Friday, February 29, 2008

You are what you eat . . .

. . . and your unborn child is also what you eat. In my son's case, he is mostly composed of the following:
  • Subway (6 inches on wheat of turkey or Italian BMT, tuna once a week)
  • Baked Lays (sour cream & onion or BBQ)
  • crackers with peanut butter, or crackers with cheese
  • Quaker Oats granola bars (my favorite thing to treat lows)
  • Juicy Juice (Comes in handy 15g boxes; grape or fruit punch flavor. What I drank at least 2 of each day in my first trimester to keep above 50 mg/dl at any random moment.)
  • chocolate chip cookies (honesty, best policy)
  • cheddar cheese and mustard sandwiches on Nature's Own low-carb wheat bread (yeah, sounds gross; tastes like the nectar of the gods)
  • golden delicious apples
  • Mediterranean chicken salads from Au Bon Pain
  • Dannon light yogurt
  • oatmeal
Does it sound like a typical diabetic diet? Ha. My 14 day average is 102. I'm happy (AND STILL HUNGRY!)

Thursday, February 21, 2008

Aunt Minnie and me.

I've read a couple of posts recently on two of my favorite diabetes-related blogs (Kerri's and Scott's) that made me want to bring up a topic that upset me pretty badly recently. Ready for the whine? GET YER CHEESE OUT!

The "etiquette" of testing your blood sugar.

Okay, I have to be up front and say that that sentence alone makes me want to snort in disgust. Ridiculosity abounds! My gut reaction as a Type I is that testing blood sugar doesn't fall into the realm of napkin-on-your-lap excuse-me-please societal rules. It's just something diabetics have to do or we die. End of story. most of us folks with diabetes know, the rest of the (diabetes-free) world may not identify with or understand that at all. Even if they SAY they understand it, they don't.

So I read about Kerri and Scott's trials and tribulations when it comes to actually getting the used strips in the trash can. I'm not pretending like I don't have the same problem - just emptied out my purse this morning and there were about 10 of the little boogers hanging out at the bottom. I find them on the floor of my bedroom, on the kitchen floor, in my shoes . . . the point is, a diabetic is going to leave some detritus around at some point no matter how vigilant or clean we try to be. Usually our diabetic trash involves blood. Yeah, the blood is often a minuscule amount, but it's still blood. The idea of coming into contact with blood, even SEEING blood, squicks out many a non-diabetic (and many a diabetic as well). So how to deal with the etiquette problem of testing your blood sugar/taking a shot/changing your pump site in public, or in mixed company of any sort, when it's sure to cause at least mild disgust for one or two witnesses?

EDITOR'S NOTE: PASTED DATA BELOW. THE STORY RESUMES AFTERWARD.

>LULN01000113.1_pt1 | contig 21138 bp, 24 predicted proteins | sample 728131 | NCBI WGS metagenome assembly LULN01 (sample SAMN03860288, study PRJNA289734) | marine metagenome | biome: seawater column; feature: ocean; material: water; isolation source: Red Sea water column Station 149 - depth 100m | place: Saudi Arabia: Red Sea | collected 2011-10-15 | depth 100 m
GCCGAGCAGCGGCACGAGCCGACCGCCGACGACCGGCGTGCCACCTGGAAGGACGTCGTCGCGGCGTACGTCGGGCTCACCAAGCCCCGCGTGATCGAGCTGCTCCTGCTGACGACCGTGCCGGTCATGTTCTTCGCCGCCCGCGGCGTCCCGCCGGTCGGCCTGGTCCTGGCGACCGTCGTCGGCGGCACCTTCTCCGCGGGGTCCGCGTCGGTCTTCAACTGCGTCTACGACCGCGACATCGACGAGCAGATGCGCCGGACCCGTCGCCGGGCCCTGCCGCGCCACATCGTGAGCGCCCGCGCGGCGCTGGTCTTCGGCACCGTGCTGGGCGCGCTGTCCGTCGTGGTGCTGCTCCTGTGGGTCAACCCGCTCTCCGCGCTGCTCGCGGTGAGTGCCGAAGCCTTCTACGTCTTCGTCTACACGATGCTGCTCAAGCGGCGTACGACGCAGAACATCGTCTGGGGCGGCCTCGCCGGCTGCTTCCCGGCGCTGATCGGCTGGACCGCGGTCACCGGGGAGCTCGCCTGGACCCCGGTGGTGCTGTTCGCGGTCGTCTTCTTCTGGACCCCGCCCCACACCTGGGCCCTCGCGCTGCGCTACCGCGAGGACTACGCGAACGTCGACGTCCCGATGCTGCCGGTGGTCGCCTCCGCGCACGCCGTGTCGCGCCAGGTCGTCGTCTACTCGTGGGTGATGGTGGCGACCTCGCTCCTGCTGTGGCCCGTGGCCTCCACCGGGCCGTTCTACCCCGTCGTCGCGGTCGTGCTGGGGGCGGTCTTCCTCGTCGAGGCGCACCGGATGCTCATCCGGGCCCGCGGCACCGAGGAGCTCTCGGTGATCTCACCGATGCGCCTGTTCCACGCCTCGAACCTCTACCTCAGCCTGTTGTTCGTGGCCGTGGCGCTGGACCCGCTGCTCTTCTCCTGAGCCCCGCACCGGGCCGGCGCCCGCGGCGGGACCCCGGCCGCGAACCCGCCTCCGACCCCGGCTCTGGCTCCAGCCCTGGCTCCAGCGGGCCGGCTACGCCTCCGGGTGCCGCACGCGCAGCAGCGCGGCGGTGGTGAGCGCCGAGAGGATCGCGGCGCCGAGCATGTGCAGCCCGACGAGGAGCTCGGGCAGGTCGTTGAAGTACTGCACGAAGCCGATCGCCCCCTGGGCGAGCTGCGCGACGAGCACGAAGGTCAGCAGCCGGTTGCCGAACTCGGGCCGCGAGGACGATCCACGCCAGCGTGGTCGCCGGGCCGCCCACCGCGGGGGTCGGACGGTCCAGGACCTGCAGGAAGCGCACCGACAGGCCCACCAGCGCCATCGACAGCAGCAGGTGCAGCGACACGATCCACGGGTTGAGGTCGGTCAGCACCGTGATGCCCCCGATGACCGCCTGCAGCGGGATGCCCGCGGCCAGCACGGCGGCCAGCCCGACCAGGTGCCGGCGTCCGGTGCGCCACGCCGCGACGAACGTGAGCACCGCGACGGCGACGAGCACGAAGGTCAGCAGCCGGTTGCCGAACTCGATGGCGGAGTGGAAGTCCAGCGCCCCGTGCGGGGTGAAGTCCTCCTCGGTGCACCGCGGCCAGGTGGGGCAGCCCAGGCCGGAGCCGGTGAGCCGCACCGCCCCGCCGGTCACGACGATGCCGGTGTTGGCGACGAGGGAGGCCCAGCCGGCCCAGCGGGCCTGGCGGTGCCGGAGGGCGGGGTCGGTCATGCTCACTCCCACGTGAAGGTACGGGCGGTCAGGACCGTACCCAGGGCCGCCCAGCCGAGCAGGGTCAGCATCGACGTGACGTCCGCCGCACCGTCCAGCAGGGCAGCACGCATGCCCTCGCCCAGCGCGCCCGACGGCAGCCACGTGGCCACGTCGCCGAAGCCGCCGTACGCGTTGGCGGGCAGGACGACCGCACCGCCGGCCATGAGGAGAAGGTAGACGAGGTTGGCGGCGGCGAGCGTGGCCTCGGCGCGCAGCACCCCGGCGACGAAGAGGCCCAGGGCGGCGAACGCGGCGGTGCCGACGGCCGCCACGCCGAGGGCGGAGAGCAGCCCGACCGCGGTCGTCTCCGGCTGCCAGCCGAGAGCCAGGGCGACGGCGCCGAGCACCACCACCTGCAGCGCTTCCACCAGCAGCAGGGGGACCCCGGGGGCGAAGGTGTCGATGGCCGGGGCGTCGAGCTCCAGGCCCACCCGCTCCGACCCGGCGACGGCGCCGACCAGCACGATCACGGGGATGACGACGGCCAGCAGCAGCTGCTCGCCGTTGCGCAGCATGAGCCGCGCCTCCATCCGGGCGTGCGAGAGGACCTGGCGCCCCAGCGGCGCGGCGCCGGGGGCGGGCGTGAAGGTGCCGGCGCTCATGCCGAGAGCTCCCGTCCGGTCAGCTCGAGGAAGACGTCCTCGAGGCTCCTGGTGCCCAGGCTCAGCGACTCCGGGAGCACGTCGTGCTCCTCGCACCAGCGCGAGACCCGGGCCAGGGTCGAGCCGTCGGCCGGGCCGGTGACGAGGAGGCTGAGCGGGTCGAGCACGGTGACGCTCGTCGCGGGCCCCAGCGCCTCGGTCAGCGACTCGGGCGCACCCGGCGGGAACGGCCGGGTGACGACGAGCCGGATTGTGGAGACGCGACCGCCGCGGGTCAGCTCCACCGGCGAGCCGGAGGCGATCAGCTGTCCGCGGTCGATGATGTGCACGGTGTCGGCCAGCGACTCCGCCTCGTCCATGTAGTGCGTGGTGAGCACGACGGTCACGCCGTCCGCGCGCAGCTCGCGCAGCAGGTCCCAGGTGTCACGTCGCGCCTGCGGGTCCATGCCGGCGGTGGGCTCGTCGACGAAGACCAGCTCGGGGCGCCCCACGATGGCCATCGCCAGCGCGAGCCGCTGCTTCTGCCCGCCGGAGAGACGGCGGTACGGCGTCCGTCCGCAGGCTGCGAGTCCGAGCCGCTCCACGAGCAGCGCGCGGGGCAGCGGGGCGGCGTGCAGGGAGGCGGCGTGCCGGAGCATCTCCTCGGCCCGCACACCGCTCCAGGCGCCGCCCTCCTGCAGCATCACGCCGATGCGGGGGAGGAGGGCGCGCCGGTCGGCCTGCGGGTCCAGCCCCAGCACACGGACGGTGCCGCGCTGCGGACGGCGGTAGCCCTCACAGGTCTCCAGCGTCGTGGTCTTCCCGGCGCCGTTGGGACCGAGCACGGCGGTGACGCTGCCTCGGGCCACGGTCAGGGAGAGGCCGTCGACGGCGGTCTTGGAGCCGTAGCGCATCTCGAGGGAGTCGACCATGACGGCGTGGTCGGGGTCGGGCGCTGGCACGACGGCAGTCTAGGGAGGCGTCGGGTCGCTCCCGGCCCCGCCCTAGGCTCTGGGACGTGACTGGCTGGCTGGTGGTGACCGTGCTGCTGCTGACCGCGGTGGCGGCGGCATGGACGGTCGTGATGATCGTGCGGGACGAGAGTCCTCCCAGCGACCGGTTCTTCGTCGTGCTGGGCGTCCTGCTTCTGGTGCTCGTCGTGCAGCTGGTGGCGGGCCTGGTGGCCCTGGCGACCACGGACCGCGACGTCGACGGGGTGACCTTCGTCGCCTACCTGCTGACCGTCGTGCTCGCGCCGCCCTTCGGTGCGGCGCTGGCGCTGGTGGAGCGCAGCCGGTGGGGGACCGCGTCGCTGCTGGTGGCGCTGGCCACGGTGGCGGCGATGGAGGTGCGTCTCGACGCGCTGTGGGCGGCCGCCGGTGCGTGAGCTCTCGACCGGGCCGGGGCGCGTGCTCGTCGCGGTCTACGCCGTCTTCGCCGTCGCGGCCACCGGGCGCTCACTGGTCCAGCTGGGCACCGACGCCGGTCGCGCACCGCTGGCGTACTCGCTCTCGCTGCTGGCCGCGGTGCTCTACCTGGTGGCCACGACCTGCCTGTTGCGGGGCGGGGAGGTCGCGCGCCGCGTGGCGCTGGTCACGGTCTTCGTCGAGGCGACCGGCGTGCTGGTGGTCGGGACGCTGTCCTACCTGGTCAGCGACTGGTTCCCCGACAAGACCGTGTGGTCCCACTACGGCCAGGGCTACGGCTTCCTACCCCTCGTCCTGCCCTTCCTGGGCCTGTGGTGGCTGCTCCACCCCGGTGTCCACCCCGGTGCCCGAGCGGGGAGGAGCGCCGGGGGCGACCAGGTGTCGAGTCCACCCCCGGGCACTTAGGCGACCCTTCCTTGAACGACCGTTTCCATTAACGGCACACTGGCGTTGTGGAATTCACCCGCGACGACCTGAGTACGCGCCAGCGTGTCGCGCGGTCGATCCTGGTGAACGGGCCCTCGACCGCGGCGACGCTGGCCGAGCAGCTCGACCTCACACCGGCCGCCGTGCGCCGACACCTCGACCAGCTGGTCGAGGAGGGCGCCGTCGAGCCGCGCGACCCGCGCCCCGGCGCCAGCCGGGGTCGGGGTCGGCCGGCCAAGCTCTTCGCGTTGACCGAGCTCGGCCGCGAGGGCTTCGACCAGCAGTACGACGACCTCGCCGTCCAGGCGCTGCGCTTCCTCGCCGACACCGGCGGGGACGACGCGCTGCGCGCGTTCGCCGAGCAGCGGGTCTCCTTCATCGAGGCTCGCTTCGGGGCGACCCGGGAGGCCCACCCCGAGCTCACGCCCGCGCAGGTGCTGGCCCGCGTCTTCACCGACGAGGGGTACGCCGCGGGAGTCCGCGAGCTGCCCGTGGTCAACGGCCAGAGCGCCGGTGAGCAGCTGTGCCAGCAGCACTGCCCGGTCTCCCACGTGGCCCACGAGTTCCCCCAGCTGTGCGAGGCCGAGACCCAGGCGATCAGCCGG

This very subject came up on a thread last week at the popular Etiquette Hell forums. Most of the posters chiming in agreed that testing blood sugar or taking a shot at the dinner table was just not in good form, at all. ANY blood in public is unacceptable (but I guess that guy coughing into his sleeve over there is okay, he can't help it and he's doing his best to contain his mucus). I mean, guys, can't you go to the bathroom and do that gross stuff? Jeez. My Aunt Minnie faints if she sees blood. How come you aren't taking my Aunt Minnie into consideration when you start splashing blood around at the dinner table?

The diabetics on the thread said hey, we've gotta do this, we're pretty discrete about it, we try to be clean, we're not always able to test in private. Some apologized for not taking Aunt Minnie into consideration in the past; some said they tested in the car before going into the restaurant or tested in the bathroom stall to avoid making others feel uncomfortable.

I have to admit that although I respect that some/most people have a serious problem with blood, I was flabbergasted by the attitude shown by the non-diabetics and the apologetic diabetics (ha, rhyme!) We don't care if you have to do it: we don't want to see it. It's gross. It's rude. Your best efforts are not good enough, if I have to see it.

Here's what testing involves, in my world:
  • About ten tests a day. Before I eat, and after I eat. Whenever I feel "off," too.
  • A lancet device, with a hidden needle to prick my skin.
  • A small drop of blood, that I touch to a test strip immediately after it surfaces. (In other words, I'm not starting a catheter up or squirting blood across a wall a la cheap horror flick.)
  • Disposing of any excess blood on a piece of tissue in my testing case, or, yes, in my mouth. YEAH, I'M A LICKER.
  • Tossing the used strip into the trash, or keeping it in my case until I can get to the trash.
  • Whole process takes about 10 seconds. I can do it my lap. 99% of the time, no one is the wiser.
Sometimes I'm testing under ideal conditions. I'm at home, or at my desk at work, and I can do the test privately and get on with my business. My blood sugar is good and my hands are steady. Other times, not so ideal. I'm in the toilet paper aisle in Target and I realize there is a problem. I'm shaking as I guide my finger to the strip with a Herculean effort while I stand behind my cart. Walking to the bathroom at that point, across the store, would be kinda fricken dumb. Am I supposed to consider the feelings of others when my blood sugar is 35? Or should I focus on not passing out or having a seizure? Where does etiquette come into play here?